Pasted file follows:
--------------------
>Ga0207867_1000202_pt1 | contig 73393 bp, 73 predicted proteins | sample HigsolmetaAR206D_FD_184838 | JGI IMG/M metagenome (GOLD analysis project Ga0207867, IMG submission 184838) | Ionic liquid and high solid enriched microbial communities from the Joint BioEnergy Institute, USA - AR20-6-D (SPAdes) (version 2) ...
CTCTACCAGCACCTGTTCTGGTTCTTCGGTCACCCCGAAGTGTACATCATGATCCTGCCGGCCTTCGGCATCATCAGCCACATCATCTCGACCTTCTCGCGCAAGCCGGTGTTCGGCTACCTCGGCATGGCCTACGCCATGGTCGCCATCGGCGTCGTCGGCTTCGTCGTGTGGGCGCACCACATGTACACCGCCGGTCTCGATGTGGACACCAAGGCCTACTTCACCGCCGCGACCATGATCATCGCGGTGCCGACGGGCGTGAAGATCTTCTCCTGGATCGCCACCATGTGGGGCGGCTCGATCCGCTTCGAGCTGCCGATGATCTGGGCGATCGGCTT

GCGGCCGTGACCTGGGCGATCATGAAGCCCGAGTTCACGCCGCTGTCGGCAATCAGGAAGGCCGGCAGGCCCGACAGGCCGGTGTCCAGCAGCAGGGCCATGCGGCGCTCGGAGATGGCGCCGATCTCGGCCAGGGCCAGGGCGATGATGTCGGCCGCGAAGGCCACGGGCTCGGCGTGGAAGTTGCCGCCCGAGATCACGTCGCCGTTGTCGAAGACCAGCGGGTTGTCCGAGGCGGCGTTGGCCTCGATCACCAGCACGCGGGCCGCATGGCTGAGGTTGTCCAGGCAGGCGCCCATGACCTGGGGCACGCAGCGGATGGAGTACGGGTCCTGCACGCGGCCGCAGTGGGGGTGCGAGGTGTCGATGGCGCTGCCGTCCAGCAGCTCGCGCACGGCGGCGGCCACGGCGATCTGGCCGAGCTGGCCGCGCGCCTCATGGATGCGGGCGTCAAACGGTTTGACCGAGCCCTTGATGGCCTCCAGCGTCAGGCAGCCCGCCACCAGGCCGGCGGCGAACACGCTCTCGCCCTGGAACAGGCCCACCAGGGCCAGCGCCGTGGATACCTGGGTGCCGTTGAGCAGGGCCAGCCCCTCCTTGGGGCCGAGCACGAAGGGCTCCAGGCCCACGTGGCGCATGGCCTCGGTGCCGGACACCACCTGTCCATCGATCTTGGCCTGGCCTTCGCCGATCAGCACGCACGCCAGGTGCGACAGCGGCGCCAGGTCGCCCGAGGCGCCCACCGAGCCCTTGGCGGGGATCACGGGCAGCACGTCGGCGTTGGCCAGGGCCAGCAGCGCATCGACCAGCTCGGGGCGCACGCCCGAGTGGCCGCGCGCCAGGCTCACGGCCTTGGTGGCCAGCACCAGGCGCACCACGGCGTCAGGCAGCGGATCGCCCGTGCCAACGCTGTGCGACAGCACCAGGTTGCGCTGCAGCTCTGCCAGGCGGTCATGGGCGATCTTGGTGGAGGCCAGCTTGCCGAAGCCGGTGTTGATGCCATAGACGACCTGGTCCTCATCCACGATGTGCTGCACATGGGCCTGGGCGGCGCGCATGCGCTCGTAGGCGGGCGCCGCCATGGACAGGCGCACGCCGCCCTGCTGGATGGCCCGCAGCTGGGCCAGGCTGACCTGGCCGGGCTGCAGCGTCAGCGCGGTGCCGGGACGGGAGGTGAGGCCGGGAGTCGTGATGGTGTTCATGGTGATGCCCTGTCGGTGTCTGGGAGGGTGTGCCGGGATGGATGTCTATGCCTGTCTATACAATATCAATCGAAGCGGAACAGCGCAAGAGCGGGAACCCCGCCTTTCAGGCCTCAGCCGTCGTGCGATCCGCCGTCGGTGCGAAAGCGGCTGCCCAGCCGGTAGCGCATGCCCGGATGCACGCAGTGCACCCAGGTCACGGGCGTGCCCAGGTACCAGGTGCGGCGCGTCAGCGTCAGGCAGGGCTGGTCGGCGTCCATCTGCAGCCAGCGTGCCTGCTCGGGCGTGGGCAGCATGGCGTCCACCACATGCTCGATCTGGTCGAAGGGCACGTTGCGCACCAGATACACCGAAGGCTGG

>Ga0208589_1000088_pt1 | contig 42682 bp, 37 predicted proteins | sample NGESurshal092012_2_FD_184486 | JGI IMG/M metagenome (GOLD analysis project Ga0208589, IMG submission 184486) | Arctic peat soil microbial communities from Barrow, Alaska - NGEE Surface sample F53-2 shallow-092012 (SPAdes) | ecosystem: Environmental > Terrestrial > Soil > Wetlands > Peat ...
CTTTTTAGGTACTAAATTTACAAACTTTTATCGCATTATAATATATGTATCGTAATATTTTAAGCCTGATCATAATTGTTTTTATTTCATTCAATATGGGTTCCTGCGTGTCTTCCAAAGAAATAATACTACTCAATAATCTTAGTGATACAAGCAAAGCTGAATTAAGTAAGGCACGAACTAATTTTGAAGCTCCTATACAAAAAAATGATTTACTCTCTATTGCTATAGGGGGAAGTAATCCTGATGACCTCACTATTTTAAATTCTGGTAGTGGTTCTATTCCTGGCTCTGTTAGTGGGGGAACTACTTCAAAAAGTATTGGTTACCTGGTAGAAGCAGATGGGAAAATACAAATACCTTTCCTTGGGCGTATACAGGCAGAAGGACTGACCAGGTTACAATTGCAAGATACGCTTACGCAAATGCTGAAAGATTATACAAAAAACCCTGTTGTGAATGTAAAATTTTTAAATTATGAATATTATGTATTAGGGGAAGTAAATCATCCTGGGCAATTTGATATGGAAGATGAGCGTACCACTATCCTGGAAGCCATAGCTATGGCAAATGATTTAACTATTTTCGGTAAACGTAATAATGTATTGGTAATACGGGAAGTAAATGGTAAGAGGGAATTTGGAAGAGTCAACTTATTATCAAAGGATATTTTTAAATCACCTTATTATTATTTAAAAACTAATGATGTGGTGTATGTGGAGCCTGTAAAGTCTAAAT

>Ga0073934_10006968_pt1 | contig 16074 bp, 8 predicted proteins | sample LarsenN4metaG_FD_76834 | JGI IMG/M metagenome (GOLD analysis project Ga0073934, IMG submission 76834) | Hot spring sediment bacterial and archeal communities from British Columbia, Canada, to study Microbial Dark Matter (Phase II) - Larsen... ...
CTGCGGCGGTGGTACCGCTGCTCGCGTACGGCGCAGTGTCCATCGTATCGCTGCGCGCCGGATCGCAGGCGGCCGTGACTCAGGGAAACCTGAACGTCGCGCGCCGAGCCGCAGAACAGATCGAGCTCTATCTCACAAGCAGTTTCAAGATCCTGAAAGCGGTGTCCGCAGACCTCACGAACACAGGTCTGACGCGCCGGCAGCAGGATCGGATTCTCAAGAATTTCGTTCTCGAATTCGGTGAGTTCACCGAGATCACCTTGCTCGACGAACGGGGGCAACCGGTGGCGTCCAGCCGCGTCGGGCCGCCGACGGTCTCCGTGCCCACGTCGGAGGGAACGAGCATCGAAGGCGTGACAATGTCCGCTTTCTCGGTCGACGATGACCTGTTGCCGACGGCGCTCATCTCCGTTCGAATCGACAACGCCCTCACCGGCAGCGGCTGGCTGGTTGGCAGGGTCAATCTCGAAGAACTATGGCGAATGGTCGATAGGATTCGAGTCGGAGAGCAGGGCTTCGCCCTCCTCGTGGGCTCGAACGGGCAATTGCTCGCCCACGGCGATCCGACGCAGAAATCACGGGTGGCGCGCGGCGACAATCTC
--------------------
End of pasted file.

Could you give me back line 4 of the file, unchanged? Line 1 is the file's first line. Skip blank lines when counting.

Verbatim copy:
>Ga0208589_1000088_pt1 | contig 42682 bp, 37 predicted proteins | sample NGESurshal092012_2_FD_184486 | JGI IMG/M metagenome (GOLD analysis project Ga0208589, IMG submission 184486) | Arctic peat soil microbial communities from Barrow, Alaska - NGEE Surface sample F53-2 shallow-092012 (SPAdes) | ecosystem: Environmental > Terrestrial > Soil > Wetlands > Peat ...